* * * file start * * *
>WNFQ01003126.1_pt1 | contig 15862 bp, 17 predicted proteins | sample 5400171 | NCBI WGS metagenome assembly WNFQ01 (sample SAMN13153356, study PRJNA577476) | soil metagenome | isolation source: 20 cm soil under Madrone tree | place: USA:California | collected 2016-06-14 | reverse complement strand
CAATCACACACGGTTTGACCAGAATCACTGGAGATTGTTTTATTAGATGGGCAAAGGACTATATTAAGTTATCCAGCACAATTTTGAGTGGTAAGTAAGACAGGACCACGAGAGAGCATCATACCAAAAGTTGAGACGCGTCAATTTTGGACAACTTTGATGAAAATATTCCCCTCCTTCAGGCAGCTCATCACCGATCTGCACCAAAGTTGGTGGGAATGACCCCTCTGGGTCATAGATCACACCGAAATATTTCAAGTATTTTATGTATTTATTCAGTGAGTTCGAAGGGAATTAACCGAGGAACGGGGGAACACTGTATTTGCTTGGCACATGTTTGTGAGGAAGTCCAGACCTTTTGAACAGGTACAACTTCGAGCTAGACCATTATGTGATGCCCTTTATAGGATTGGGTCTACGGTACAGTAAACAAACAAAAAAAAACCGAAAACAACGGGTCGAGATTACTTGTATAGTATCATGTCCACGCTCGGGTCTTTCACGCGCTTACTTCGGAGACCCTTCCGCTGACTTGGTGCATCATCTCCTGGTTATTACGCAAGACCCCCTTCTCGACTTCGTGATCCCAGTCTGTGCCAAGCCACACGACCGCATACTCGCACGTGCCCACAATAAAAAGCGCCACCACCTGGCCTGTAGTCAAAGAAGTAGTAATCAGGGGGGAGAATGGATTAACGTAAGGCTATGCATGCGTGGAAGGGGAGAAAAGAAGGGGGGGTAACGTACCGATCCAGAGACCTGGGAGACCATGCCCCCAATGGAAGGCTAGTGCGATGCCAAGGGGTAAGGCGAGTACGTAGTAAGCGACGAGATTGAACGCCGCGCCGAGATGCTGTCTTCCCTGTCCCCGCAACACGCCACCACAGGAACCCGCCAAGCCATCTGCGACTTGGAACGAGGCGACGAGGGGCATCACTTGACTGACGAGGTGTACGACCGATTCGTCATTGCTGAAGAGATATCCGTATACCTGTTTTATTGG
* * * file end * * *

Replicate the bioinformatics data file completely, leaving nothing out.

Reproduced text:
>WNFQ01003126.1_pt1 | contig 15862 bp, 17 predicted proteins | sample 5400171 | NCBI WGS metagenome assembly WNFQ01 (sample SAMN13153356, study PRJNA577476) | soil metagenome | isolation source: 20 cm soil under Madrone tree | place: USA:California | collected 2016-06-14 | reverse complement strand
CAATCACACACGGTTTGACCAGAATCACTGGAGATTGTTTTATTAGATGGGCAAAGGACTATATTAAGTTATCCAGCACAATTTTGAGTGGTAAGTAAGACAGGACCACGAGAGAGCATCATACCAAAAGTTGAGACGCGTCAATTTTGGACAACTTTGATGAAAATATTCCCCTCCTTCAGGCAGCTCATCACCGATCTGCACCAAAGTTGGTGGGAATGACCCCTCTGGGTCATAGATCACACCGAAATATTTCAAGTATTTTATGTATTTATTCAGTGAGTTCGAAGGGAATTAACCGAGGAACGGGGGAACACTGTATTTGCTTGGCACATGTTTGTGAGGAAGTCCAGACCTTTTGAACAGGTACAACTTCGAGCTAGACCATTATGTGATGCCCTTTATAGGATTGGGTCTACGGTACAGTAAACAAACAAAAAAAAACCGAAAACAACGGGTCGAGATTACTTGTATAGTATCATGTCCACGCTCGGGTCTTTCACGCGCTTACTTCGGAGACCCTTCCGCTGACTTGGTGCATCATCTCCTGGTTATTACGCAAGACCCCCTTCTCGACTTCGTGATCCCAGTCTGTGCCAAGCCACACGACCGCATACTCGCACGTGCCCACAATAAAAAGCGCCACCACCTGGCCTGTAGTCAAAGAAGTAGTAATCAGGGGGGAGAATGGATTAACGTAAGGCTATGCATGCGTGGAAGGGGAGAAAAGAAGGGGGGGTAACGTACCGATCCAGAGACCTGGGAGACCATGCCCCCAATGGAAGGCTAGTGCGATGCCAAGGGGTAAGGCGAGTACGTAGTAAGCGACGAGATTGAACGCCGCGCCGAGATGCTGTCTTCCCTGTCCCCGCAACACGCCACCACAGGAACCCGCCAAGCCATCTGCGACTTGGAACGAGGCGACGAGGGGCATCACTTGACTGACGAGGTGTACGACCGATTCGTCATTGCTGAAGAGATATCCGTATACCTGTTTTATTGG